I thought I would never have to put gas in my motor, welllll… a big topic for an additional post but the short answer is electric motors don’t use gas, but I found that I ran the batteries dead many times and had to switch over to the gas trolling motor that ran off my main gas tank without issue. To keep it short your electric motor starts the day with a full tank of “gas” (batteries) and when they are empty, that is usually the end. Battery capacity and a connected main motor charger can help.

click here to read my post on batteries

Maintenance:

Everything on a boat requires constant maintenance, and that is my biggest fail, lol. Let’s get real a boat is much work, and because of the environment you use it in and typically store it in it can be a rough life. You take your boat to play on the water then you bring it home and park it in the driveway. Maybe your boat gets winterized, or if you are me you increase the fuel stabilizer and put a quick release tarp on it for those winter fishing trips, but it is still a damp setting. There are manufacture recommendations on when to service your gas motor usually based on hours used and general time, but for me, my gas trolling motor gets a dealer service once a year, and if I use it frequently, I clean it up and change the fluids to keep it on schedule.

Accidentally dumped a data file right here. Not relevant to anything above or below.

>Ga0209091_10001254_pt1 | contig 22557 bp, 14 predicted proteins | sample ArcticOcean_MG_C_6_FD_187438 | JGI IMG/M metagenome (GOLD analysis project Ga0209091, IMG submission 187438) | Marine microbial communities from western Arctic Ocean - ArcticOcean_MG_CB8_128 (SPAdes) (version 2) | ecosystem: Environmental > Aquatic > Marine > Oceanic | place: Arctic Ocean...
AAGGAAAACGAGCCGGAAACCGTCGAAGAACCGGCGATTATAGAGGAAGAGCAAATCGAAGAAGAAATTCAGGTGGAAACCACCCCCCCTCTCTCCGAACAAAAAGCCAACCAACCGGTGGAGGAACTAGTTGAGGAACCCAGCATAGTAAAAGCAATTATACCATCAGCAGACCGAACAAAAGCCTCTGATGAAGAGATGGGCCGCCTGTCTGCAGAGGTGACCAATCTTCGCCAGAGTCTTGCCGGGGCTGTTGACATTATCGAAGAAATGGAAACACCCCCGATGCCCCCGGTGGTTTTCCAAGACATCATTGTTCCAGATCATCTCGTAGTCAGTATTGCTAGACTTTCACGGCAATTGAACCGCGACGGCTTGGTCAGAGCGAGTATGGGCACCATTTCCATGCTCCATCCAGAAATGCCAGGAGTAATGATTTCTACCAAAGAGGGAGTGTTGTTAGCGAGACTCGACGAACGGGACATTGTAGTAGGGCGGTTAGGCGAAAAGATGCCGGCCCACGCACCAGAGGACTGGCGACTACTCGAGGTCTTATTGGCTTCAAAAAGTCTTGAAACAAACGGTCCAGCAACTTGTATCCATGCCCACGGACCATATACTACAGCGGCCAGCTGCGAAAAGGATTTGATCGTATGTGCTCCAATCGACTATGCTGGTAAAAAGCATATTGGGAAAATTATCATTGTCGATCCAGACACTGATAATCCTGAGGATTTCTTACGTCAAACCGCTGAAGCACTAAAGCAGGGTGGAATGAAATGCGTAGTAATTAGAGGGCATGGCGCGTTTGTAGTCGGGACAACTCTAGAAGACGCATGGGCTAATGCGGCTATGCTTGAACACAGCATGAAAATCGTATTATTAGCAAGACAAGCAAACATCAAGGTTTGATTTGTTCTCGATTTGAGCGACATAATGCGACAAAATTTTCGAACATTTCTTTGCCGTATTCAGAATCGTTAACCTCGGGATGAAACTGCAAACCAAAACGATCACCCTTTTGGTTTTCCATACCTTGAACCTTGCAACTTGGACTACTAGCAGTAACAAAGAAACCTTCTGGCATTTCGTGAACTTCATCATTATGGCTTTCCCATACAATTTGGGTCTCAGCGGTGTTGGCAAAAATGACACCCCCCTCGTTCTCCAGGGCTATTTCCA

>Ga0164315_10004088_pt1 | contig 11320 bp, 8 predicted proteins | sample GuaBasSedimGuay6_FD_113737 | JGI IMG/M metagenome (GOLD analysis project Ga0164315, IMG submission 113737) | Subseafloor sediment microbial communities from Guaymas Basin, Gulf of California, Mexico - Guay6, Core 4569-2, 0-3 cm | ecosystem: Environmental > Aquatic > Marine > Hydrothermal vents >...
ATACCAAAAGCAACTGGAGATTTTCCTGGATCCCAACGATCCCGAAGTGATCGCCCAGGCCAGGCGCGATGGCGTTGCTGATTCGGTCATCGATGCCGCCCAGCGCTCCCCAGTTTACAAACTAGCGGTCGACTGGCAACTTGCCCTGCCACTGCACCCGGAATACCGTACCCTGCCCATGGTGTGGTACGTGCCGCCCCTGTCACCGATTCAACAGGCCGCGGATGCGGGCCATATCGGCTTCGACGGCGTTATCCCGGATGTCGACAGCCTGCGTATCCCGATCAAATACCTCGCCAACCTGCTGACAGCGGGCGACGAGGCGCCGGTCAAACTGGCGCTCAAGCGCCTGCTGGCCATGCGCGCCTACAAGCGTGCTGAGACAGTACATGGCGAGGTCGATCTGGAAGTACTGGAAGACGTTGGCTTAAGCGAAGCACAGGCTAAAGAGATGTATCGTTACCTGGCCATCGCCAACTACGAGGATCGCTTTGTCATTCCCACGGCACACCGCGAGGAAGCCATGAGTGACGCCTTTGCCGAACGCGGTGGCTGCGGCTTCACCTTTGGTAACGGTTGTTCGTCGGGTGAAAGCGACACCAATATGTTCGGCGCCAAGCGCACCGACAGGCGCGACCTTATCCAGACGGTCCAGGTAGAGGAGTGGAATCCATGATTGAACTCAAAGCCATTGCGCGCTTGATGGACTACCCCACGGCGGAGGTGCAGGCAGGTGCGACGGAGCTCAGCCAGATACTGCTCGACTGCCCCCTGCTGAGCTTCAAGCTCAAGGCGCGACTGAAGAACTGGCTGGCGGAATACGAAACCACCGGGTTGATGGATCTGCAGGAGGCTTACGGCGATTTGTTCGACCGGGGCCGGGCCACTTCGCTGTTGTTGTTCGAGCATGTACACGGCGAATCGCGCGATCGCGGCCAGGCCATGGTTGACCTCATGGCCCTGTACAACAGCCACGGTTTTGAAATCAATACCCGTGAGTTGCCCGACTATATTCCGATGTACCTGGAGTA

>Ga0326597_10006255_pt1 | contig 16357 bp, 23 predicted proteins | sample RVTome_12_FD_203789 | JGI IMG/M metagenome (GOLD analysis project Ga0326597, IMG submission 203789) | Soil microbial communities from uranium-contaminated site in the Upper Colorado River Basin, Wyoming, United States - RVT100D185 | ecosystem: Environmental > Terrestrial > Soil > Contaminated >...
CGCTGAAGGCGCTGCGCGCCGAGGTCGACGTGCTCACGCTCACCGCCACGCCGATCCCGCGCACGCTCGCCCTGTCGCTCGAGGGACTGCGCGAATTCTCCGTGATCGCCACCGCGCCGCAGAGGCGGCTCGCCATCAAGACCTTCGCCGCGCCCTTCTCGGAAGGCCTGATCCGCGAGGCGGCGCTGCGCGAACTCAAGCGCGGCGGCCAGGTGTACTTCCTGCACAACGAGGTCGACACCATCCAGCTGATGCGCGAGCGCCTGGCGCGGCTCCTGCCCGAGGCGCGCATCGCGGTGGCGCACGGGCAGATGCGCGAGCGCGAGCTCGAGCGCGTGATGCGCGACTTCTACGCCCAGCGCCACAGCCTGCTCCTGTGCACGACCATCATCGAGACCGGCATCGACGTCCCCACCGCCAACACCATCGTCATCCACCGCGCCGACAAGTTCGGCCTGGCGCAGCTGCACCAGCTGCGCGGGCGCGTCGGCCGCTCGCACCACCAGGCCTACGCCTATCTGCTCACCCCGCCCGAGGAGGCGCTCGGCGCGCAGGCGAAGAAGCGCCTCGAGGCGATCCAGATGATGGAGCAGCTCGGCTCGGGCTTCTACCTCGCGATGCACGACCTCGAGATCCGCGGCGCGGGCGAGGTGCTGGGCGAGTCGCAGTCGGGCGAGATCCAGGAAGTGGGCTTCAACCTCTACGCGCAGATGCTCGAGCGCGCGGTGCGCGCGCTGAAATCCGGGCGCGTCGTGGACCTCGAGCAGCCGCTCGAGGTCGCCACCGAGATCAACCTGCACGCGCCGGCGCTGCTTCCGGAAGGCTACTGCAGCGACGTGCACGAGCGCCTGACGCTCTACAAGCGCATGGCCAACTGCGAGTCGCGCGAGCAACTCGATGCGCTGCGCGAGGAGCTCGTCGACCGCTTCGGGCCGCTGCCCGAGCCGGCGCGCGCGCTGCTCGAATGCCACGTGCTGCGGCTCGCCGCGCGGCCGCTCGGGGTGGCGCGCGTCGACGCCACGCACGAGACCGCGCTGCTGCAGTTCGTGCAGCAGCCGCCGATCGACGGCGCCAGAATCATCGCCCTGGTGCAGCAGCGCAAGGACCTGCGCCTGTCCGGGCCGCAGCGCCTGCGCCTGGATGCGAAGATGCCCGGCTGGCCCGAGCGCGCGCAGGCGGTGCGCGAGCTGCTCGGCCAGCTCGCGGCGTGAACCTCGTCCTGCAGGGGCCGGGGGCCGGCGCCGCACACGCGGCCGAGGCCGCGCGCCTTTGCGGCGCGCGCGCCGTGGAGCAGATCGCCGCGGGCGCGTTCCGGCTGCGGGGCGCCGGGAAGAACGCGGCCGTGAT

The electric trolling motor is a whole different story. First, you need to check your batteries regularly, if they are lead-acid every time before you charge them. I like to go through all the connections twice a year and a third time if the motor is acting strange or losses power rapidly through the day. If you install your engine think easy access but not exposed and if you have a dealer install it takes a minute to tell them that you want that. 

Performance:

If you minus the total power, it is hard to beat an electric motor in this category. Speed can be adjusted in great detail and remain consistent as long as your batteries do. Ease of use is another great plus, with most electric trolling motors having a remote control you can move your boat with a click of a button. Furthermore, more advanced remotes have a full GPS autopilot that controls speed and direction or can even keep you on an anchor point. Trolling in a straight line can be a challenge with stern mounted motors and all gas engines are stern mounted and some electric engines also. With a bow mount electric motor, they tend to pull your boat in a straight line which helps with consistent trolling action. Backtrolling is impressive with a slow, steady slide right into the fish’s mouth. On high flows like below Bonneville Dam, I use my gas trolling motor for a little help so I can run the electric motor on half power and make my batteries last through the day.